Theo Epstein and company had a clear goal in mind entering the offseason, improving a starting rotation that posted a 4.52 ERA in 2012. After adding four pitchers who could potentially fill rotation spots in 2013, they clearly have given themselves options. Are they better, however? Lets take a look at the pitchers vying for rotation spots and their potential fantasy appeal:
A holdover from the past two seasons and the likely ace of the staff. His 2012 did end after 103.2 innings due to elbow issues, but at this point expectations are that he will be ready for Spring Training. He has proven capable of generating strikeouts (K/9 of 8.95 and 8.33) with good control (BB/9 of 2.86 and 2.78) while pitching in th NL. As long as he keeps the ball in the ballpark, there is no reason to think that he won’t be a must own option in all formats.
After breaking out in 2012, he’s not in jeopardy of being returned to the bullpen. A 3.81 ERA and 1.22 WHIP have a habit of doing that. However, I wouldn’t go into the season assuming he’s a lock to replicate those numbers. Control has always been one of hs issues, yet he posted a 2.89 BB/9 last season. Could he have simply figured it out? Could having to harness his stuff to go deep into games have helped with his control? Absolutely, but it is no guarantee. Throw in a 22.3% line drive rate (only two months under 23.8%) and there are reasons to be skeptical. He’s worth owning due to his upside, but I definitely wouldn’t overspend to get him due to the risk of a regression.
We always talk about Jackson’s potential, but sooner or later he needs to actually post numbers. He has made at least 31 starts each of the past six seasons, but only twice has posted an ERA under 4.00 (and never under 3.60). When looking at the numbers, you would expect better results (solid control, for instance), but the BABIP always appears inflated. He has been over .300 in four of the past six seasons, including posting marks of .313 and .330 in 2010 and 2011. So are the skills just not there? He’s still only 29-years old, so there is time, but the consistent elevated numbers have got to make us skeptical. Think of him as more of a low-end flier with upside.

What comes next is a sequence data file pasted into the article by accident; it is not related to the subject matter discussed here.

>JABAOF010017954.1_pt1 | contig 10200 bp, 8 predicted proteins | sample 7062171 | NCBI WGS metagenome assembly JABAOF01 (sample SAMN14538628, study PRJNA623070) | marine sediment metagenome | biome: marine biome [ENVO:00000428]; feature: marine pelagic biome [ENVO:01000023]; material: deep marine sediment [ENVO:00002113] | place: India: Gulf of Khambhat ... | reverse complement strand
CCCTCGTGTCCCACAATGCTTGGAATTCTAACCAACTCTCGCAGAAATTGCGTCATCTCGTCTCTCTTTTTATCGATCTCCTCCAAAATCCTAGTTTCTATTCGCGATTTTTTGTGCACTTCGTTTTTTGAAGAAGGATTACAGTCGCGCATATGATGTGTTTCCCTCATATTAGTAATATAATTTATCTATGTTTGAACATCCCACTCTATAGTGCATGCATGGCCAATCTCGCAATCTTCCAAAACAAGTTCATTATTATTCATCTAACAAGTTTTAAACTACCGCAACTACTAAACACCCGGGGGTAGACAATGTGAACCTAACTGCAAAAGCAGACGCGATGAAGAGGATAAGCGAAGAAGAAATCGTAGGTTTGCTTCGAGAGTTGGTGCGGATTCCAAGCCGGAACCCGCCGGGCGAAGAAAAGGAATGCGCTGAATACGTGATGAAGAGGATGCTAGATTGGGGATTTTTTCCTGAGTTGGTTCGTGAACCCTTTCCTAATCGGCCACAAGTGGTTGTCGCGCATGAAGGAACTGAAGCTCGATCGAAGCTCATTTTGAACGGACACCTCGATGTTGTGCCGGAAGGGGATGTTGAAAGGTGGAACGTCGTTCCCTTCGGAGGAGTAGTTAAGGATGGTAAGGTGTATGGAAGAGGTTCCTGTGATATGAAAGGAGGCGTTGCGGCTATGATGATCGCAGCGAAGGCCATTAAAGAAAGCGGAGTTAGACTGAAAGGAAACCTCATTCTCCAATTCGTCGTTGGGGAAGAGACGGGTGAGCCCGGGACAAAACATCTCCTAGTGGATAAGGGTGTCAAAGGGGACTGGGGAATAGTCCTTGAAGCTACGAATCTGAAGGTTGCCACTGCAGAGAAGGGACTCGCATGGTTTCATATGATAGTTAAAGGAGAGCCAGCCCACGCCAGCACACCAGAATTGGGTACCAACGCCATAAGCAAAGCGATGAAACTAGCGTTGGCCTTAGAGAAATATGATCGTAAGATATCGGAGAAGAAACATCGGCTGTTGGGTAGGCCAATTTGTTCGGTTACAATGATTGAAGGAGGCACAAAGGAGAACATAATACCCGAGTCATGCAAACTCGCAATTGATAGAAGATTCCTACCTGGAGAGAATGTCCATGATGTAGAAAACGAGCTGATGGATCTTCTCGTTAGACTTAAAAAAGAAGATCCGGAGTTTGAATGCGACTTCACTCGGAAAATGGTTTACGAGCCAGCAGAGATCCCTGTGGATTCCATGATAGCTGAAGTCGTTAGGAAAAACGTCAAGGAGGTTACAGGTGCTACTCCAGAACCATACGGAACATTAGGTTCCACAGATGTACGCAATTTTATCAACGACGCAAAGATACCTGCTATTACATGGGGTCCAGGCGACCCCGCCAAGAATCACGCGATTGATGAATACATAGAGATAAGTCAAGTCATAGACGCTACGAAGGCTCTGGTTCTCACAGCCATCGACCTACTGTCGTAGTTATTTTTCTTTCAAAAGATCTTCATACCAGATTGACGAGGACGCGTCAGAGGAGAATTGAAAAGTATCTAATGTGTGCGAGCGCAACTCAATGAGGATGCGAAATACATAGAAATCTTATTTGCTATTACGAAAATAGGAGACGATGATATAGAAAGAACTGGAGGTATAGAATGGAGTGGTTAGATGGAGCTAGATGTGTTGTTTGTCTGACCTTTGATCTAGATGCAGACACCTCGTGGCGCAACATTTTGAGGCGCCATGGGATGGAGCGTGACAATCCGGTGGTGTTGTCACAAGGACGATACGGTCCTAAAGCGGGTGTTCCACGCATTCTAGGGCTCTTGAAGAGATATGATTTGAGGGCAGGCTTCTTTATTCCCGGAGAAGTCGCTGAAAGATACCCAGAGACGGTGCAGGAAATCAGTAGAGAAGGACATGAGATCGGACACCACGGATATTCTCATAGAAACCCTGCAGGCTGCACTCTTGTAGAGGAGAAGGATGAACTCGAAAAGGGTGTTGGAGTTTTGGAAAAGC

I have always been a fan of Baker, thanks to his control. You couple that with a move to the NL (and chance for more strikeouts) and he really could deliver a solid season. Yes, a 20.9% career line drive rate is a concern and we don’t know exactly what to expect as he returns from Tommy John surgery. That said, his potential to deliver a strong WHIP (under 1.20 in three of the previous four seasons) make him well wort stashing in deeper formats.
He has always been a swing man, operating both as a starting pitcher or reliever. He could open the year in the rotation, but depending on how he is pitching cede his spot once Baker returns. That said, home runs have been a constant issue (1.31 HR/9), and that’s a scary thought when the wind is blowing out at Wrigley. I could see him getting off to a fast start, something I would want to take advantage of, but be ready to sell high come May or June.
He posted a 4.27 ERA in 2012, yet that came courtesy of an extremely lucky .244 BABIP (especially when you factor in a 21.8% line drive rate). There is room for growth in the strikeout department (8.07 K/9 at Triple-A), and he does have good control, so there is some hope. However, he’s going to be more of a streaming option.
While he could make some spot starts, he appears destined to be a long man out of the bullpen at this point. As if a 4.81 career ERA wasn’t enough, he should be ignored in all formats.
What are your thoughts of the Cubs’ rotation? Which pitchers are you targeting? Who are you avoiding?
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Make sure to check out all of our extremely early 2013 rankings: